The ultimate goal of Adventist education is to make visible the Adventist worldview to learners. Teaching and learning must be purposefully designed to accomplish this goal, beginning with the articulation of the mission, the vision, and the core values and beliefs of Adventist education. The values and beliefs, in particular, are foundational to the development of all other components of the system. Below you will find a conceptual framework that identifies the key components of teaching and learning as well as their relationship to other parts.
Education by Design, branding for education in the Southwestern Union, is intentionally focused on creating coherence among the components that contribute to excellence in education.
Adventist education in the Southwestern Union acknowledges God as the ultimate source of existence, truth, and power. In the beginning God created in His image a perfect humanity, a perfection later marred by sin. Education in its broadest sense is a means of returning human beings to their original relationship with God. The distinctive characteristics of this Adventist worldview, built around creation, the fall, redemption, and re-creation, are derived from the Bible and the inspired writings of Ellen G. White.
The aim of true education is to restore human beings into the image of God as revealed by the life of Jesus Christ. Only through the guidance of the Holy Spirit can this be accomplished. An education of this kind imparts far more than academic knowledge. It fosters a balanced development of the whole person—spiritual, physical, intellectual, and social-emotional—a process that spans a lifetime. Working together, homes, schools, and churches cooperate with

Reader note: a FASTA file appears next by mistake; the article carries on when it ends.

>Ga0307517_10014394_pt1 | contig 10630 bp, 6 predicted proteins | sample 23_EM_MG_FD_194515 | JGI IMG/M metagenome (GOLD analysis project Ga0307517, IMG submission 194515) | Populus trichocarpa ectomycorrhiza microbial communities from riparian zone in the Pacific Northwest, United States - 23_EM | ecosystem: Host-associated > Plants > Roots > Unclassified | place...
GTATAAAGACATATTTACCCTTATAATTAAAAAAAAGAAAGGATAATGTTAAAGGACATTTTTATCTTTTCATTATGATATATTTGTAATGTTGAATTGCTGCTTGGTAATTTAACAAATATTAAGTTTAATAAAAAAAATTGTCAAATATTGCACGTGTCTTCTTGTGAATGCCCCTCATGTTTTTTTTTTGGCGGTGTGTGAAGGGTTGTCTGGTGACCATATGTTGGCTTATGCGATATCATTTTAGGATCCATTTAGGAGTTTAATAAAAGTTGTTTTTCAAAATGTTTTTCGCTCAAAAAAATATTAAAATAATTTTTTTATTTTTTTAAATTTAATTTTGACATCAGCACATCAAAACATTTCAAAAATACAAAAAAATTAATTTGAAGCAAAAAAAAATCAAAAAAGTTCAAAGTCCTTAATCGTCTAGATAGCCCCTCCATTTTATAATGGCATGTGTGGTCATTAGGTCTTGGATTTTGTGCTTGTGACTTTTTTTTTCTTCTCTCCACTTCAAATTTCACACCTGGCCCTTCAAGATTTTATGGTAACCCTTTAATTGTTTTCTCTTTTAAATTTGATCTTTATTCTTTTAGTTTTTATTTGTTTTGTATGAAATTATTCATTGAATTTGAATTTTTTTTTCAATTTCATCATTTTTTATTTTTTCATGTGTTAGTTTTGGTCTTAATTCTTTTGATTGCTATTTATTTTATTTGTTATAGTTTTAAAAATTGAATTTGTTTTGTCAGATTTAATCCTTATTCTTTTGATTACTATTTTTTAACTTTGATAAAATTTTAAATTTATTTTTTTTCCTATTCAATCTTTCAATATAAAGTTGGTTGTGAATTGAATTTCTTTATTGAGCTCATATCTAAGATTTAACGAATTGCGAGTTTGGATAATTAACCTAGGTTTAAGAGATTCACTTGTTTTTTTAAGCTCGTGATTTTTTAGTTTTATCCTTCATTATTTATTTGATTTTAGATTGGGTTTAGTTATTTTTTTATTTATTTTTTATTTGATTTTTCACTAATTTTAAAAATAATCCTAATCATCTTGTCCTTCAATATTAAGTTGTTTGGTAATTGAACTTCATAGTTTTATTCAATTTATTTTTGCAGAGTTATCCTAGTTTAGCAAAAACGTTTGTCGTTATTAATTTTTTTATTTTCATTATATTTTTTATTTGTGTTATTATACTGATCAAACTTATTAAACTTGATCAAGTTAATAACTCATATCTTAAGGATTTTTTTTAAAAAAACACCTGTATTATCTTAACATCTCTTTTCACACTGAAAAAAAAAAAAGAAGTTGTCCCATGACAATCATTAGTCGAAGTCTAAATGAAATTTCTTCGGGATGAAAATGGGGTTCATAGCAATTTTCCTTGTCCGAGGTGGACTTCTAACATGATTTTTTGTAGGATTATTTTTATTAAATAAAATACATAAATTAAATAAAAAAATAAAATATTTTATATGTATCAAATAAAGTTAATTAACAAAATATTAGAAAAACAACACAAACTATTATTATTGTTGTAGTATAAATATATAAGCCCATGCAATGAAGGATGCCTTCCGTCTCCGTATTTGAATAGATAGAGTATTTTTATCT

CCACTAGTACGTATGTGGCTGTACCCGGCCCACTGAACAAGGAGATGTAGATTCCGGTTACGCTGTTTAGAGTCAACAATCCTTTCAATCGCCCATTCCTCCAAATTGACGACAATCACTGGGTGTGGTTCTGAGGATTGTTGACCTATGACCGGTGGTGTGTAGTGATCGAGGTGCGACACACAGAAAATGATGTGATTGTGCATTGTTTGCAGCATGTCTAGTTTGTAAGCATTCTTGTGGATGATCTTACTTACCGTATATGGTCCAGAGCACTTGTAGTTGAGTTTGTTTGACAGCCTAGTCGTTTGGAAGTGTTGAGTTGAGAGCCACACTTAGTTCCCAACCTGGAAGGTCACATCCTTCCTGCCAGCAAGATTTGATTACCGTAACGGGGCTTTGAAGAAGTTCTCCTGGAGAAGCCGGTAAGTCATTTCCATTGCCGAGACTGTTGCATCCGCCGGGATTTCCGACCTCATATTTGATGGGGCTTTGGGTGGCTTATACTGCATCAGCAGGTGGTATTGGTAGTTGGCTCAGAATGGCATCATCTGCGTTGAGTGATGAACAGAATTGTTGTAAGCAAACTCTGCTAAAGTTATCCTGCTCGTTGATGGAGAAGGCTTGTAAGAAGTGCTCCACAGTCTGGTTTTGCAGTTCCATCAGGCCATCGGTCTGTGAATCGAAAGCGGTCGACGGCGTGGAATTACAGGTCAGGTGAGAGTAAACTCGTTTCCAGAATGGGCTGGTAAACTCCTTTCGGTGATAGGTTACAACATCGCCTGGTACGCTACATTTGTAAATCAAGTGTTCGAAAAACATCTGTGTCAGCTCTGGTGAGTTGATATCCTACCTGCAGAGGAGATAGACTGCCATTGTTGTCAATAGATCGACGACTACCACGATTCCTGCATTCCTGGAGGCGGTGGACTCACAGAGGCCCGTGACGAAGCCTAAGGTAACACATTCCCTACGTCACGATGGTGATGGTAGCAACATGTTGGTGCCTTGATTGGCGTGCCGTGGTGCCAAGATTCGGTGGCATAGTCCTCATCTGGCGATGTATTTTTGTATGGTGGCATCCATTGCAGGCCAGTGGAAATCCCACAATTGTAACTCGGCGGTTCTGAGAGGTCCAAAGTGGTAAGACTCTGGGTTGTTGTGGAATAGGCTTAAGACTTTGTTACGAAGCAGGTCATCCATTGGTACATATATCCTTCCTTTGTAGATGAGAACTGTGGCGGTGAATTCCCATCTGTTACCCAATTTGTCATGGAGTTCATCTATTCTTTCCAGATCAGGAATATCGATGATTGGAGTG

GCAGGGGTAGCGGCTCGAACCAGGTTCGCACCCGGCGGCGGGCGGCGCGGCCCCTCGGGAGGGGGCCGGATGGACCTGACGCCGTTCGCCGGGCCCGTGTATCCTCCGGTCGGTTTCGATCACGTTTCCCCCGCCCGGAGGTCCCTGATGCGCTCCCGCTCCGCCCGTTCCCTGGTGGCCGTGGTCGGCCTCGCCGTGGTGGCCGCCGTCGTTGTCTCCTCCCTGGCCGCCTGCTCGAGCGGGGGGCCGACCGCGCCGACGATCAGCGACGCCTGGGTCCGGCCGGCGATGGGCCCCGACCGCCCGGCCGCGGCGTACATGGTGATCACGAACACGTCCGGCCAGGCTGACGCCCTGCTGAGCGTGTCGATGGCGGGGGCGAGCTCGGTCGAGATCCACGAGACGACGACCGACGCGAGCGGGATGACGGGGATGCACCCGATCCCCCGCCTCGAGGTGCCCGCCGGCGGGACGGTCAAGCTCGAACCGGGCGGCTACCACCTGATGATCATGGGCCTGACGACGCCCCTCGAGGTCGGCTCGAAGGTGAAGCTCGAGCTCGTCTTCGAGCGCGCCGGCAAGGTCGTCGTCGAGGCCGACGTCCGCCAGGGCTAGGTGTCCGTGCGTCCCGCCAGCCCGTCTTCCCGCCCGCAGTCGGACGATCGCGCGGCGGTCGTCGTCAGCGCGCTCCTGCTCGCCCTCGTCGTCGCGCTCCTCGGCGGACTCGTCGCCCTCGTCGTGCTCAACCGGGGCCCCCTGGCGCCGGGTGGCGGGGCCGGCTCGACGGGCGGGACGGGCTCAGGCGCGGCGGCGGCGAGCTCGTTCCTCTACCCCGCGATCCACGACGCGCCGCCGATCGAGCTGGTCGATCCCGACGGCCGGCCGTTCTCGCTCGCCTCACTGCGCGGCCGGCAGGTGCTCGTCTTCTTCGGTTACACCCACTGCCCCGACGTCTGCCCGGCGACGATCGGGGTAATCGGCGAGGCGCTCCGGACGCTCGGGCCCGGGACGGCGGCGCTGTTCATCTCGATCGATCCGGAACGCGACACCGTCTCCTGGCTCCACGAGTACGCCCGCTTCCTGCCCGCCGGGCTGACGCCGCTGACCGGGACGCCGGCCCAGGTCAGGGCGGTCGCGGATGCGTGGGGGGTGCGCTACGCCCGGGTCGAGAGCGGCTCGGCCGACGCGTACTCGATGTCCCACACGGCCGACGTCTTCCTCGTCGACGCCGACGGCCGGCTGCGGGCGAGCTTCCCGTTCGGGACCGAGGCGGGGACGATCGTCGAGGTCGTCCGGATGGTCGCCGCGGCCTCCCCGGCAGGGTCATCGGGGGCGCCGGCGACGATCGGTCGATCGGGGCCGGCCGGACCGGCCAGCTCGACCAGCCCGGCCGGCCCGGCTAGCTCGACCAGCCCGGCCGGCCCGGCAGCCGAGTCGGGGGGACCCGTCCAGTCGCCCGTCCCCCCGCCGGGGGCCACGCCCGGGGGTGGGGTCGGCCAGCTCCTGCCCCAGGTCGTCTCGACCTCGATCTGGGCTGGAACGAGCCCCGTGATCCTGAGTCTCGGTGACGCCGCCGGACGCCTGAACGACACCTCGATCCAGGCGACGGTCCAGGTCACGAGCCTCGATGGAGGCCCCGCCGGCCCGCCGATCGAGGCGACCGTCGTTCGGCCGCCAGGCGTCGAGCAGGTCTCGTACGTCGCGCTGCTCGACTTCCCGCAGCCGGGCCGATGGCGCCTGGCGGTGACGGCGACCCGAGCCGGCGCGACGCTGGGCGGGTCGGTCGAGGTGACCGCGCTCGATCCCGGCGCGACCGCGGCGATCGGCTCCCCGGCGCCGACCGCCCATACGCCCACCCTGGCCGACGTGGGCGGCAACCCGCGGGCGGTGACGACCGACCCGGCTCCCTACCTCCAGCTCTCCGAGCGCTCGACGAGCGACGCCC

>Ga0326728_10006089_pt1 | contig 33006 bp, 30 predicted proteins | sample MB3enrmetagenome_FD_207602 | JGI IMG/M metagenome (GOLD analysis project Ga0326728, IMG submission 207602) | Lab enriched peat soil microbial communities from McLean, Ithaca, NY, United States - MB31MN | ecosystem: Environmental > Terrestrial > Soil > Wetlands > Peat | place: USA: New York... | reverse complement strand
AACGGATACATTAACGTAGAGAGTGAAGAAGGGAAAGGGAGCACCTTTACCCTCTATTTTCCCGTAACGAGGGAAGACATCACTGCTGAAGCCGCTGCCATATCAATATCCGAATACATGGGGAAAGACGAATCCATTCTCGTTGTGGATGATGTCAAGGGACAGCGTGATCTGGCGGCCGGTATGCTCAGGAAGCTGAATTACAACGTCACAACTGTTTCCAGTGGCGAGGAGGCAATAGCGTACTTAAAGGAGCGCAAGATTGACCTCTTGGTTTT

divine agencies to prepare learners to be good citizens in this world and for
Collaborating for learning excellence through faith and service.
Curriculum is aligned to a mission-based K-16 framework, focused on educating for understanding and transfer within the context of the Adventist worldview. Courses and units are organized around recurring grade- and content-appropriate transfer tasks (i.e., service-based projects) toward which all teaching and learning are prioritized. Cross-disciplinary transfer goals, corresponding non-cognitive skills, big ideas, and essential questions spiral through the curriculum, anchoring and shaping how content standards are framed.
Instruction is characterized in three ways. The goal of didactic/direct instruction is to inform learners through explicit instruction in light of clear performance goals and feedback from students’ attempts to perform with their knowledge. Facilitation seeks to help learners construct meaning and come to an understanding of important concepts and processes through student inquiry into problems or projects. The purpose of coaching is to support the learners’ ability to transfer their learning in complex and autonomous performances in response to differentiated feedback and modeling.
Assessment is organized around performance tasks reflective of the key challenges and accomplishments in the disciplines, requiring transfer and non-cognitive skills. Diagnostic, formative, summative, and student self-assessments are used to determine readiness levels, to reveal potential misconceptions, and to gauge progress along the way. Common analytic rubrics are used for providing more consistent evaluation and specific feedback against long-term transfer goals as well as more short-term objectives.
The environment is defined by the following values: